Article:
In the few years that she has worked there, she says, the investigation department has deregistered a few CSOs for allegedly being involved in questionable activities.

“The government of Kenya supports the civil society movement,” says Scola. “We act according to investigations which identify genuine CSOs and the rogue ones.”  

The Kenya Parliamentary Committee on Environment, Water and Natural Resources is cautious to deny or acknowledge there could be CSOs in Kenya involved in questionable activities.

But its chairperson, Amina Abdallah, argues that the 2013 Public Benefits Organization Act (PBOA), which among others, recognizes the establishment of CSOs, protects genuine civil society movement in Kenya.

“The PBOA and the Constitution safeguards the due process in any allegation,” Argues Abdalla. “Whoever has been accused of any sabotage activity will have their day in court and prove whether they are right or wrong.”

 That may appear like a farfetched possibility to peasants like Mutuoboro. According to him, community conservation groups are at their lowest point in Kenya.

But Ikal Angelei, the founder of the Friends of Lake Turkana CSO, argues a legislation, like a Climate Change Bill, would place conservation and environmental groups at their perch.

By her estimation, a climate change policy would ensure that the development and interventions that the government, both National and County make, would take care about the communities’ engagement in conservation.

“For me it is important to have a climate change policy and any framework that will enable both National and County governments to be held accountable for any developments that they take into account, whether it is National or County, and whether it conforms with the expectations of the society.”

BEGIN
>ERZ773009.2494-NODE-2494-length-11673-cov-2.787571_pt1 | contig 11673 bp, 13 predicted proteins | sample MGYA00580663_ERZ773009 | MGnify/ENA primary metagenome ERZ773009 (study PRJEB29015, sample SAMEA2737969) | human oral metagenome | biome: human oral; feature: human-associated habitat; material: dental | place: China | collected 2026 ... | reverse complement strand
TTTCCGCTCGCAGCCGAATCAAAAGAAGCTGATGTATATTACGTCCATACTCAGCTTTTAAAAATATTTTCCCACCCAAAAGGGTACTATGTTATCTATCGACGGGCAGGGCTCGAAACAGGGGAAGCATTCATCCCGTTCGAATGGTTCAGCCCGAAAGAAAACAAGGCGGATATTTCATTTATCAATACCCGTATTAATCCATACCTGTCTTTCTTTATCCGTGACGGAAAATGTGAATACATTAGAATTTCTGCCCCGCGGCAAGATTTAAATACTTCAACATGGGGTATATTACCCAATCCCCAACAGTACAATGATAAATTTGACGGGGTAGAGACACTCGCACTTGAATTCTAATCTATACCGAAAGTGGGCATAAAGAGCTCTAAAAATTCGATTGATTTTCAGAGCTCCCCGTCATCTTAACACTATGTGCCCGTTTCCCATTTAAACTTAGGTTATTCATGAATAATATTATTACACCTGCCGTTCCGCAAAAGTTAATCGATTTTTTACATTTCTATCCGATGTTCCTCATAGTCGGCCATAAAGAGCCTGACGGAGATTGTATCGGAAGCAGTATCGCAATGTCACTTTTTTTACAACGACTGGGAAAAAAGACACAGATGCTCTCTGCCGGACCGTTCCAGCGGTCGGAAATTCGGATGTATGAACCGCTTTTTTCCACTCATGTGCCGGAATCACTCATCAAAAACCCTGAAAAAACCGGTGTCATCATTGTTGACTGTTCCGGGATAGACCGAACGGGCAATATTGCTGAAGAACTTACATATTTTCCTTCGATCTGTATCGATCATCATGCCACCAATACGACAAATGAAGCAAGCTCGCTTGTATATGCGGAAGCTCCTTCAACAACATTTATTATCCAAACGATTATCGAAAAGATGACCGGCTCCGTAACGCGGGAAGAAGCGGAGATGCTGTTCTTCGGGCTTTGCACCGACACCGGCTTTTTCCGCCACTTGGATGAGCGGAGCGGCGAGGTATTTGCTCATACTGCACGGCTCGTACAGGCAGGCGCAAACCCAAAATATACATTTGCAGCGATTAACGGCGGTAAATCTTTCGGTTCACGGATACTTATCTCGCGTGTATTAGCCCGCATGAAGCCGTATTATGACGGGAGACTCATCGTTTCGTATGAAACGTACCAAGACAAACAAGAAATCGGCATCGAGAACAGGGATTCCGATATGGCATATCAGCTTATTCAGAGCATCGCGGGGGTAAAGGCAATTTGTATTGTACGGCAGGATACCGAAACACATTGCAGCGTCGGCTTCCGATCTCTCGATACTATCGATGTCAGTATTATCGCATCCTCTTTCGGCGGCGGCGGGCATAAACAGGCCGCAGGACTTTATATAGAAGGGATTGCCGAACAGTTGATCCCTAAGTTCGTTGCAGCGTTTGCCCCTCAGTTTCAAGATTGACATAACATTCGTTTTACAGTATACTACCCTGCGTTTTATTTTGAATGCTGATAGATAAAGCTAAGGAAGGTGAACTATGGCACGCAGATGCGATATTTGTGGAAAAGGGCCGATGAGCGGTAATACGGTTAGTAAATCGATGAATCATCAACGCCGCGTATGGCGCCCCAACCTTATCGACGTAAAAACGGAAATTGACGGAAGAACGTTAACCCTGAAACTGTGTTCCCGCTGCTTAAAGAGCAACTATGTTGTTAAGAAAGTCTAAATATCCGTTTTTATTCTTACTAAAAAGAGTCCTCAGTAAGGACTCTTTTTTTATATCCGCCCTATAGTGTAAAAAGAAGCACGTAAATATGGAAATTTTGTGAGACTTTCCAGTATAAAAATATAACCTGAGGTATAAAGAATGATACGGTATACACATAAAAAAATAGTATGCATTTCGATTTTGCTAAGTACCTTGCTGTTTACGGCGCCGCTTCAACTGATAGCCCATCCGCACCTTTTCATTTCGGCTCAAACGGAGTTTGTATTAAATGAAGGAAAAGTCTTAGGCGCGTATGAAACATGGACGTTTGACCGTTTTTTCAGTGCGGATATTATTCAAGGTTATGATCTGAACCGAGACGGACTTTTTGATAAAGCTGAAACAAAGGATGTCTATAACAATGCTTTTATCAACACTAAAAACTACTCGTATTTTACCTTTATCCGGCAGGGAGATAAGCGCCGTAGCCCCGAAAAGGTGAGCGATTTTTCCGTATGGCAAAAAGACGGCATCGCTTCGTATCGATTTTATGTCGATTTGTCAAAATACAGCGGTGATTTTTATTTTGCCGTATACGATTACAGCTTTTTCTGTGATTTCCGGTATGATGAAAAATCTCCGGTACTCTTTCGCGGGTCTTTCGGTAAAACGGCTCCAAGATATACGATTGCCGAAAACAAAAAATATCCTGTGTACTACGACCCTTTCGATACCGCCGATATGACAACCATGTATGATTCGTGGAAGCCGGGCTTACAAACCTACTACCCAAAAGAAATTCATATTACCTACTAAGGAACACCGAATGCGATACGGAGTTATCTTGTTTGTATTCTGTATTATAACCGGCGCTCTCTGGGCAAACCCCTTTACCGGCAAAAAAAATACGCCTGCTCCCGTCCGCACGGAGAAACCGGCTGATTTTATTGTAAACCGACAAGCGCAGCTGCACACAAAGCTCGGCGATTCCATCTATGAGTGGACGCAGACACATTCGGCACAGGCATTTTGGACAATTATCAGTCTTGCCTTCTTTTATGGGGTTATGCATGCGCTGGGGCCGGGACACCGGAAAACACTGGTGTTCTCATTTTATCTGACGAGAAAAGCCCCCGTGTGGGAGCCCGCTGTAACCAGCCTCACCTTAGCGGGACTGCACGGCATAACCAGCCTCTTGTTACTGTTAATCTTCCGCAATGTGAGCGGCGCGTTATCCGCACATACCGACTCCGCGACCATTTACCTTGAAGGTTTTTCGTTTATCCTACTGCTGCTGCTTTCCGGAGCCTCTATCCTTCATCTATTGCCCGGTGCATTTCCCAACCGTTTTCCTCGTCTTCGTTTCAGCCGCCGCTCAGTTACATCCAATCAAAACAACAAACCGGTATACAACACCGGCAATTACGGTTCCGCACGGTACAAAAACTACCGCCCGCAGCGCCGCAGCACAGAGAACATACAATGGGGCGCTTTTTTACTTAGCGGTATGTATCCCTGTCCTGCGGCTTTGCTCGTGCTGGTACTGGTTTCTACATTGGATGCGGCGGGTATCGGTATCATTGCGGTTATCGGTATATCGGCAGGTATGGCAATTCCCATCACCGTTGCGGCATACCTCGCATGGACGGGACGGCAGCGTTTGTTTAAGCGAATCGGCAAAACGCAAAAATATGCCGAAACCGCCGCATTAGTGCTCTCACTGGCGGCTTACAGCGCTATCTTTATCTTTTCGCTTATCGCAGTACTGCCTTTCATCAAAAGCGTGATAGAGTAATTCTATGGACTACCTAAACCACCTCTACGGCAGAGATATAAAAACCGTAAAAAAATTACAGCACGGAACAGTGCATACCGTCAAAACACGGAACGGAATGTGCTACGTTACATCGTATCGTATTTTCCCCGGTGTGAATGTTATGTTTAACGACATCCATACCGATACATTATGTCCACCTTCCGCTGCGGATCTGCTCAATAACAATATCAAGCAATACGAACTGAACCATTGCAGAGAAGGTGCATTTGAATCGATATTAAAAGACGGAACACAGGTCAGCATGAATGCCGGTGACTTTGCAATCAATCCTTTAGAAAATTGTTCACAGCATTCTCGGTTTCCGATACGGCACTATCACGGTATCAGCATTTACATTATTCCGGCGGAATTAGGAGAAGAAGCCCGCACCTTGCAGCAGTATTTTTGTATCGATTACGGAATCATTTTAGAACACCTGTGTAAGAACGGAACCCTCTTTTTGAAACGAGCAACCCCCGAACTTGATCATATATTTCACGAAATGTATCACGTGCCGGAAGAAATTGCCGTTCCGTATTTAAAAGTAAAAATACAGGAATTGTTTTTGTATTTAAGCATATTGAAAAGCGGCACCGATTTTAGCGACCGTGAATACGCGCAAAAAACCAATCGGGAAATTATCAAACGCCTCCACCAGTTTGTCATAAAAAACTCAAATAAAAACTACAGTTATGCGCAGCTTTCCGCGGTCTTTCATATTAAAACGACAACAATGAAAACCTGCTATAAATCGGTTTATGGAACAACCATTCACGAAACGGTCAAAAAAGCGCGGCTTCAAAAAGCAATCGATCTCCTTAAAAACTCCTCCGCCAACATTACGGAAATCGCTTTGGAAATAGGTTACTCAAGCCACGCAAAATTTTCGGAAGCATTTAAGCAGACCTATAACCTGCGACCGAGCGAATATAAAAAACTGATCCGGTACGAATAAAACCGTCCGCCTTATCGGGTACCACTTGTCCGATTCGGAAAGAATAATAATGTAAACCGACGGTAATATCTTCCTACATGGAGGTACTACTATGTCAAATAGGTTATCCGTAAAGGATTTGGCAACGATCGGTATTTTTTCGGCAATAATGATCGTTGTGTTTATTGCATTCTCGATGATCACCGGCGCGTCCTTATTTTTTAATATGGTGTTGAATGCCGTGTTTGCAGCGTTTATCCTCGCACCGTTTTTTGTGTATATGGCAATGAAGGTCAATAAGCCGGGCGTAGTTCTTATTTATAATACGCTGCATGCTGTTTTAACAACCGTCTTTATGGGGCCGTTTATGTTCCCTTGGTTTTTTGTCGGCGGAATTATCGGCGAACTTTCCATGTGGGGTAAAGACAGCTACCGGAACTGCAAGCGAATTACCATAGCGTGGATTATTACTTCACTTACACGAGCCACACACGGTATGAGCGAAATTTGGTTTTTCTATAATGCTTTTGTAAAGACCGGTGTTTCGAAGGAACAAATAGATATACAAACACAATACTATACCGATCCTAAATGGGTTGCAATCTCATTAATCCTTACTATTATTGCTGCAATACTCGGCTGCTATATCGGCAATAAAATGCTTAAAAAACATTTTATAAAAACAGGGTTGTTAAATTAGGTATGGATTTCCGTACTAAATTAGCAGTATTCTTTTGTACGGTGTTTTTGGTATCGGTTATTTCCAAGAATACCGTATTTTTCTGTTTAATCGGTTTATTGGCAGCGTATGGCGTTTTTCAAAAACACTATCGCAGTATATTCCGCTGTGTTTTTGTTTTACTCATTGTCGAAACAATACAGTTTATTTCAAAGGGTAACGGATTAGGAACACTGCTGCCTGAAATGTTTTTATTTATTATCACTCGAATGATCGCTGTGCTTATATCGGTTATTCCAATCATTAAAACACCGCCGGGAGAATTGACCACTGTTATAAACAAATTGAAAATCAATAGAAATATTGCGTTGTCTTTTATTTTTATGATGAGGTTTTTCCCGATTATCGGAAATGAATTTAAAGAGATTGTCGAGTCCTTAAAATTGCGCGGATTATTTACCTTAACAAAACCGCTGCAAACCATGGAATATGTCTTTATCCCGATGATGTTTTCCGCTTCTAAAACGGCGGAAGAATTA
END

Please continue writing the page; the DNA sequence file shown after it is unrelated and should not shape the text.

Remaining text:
For now, it will take real government’s intervention for voices like Mutuoboro’s to be heard. But if past patterns are anything to go by, the politician’s might, may carry the day.

And Mutuoboro, just like many other marginalized Kenyans, will continue to voice communities’ expectations on how their resources should be managed.

“There is an emerging phenomenon called climate change,” observes Angelei. “It means that the government must give local communities the freedom to manage their resources. It is something we are watching whether with the government’s censure or not.”

By David Njagi
NAIROBI, Kenya (PAMACC News) - The noose is tightening around rogue enterprises which have turned Kenya’s cities and towns into smoke canopies.

An air quality control regulation that the National Environment Authority (NEMA) launched last year will soon enable the agency to fit vehicles and industries with a pollutant unit to monitor their volume of exhaust smoke.

“We are going to stick the unit on vehicles and industries valid for two years to find out if the owner is polluting,” explains Prof. Geoffrey Wakhungu, director general NEMA. “The ones found to be polluting will be forced to dump the dirty asset or find ways to clean it up.”

NEMA has partnered with Kenya Bureau of Standards, Energy Regulatory Commission, Kenya Ports Authority and the United Nations Environmental Programme (UNEP) to launch this project as part of Kenya’s commitment to grow into a green economy.

But the crackdown on air pollution is not confined to cities alone. According to Prof. Wakhungu, the air pollution control project is a devolved function that involves the participation of county governments.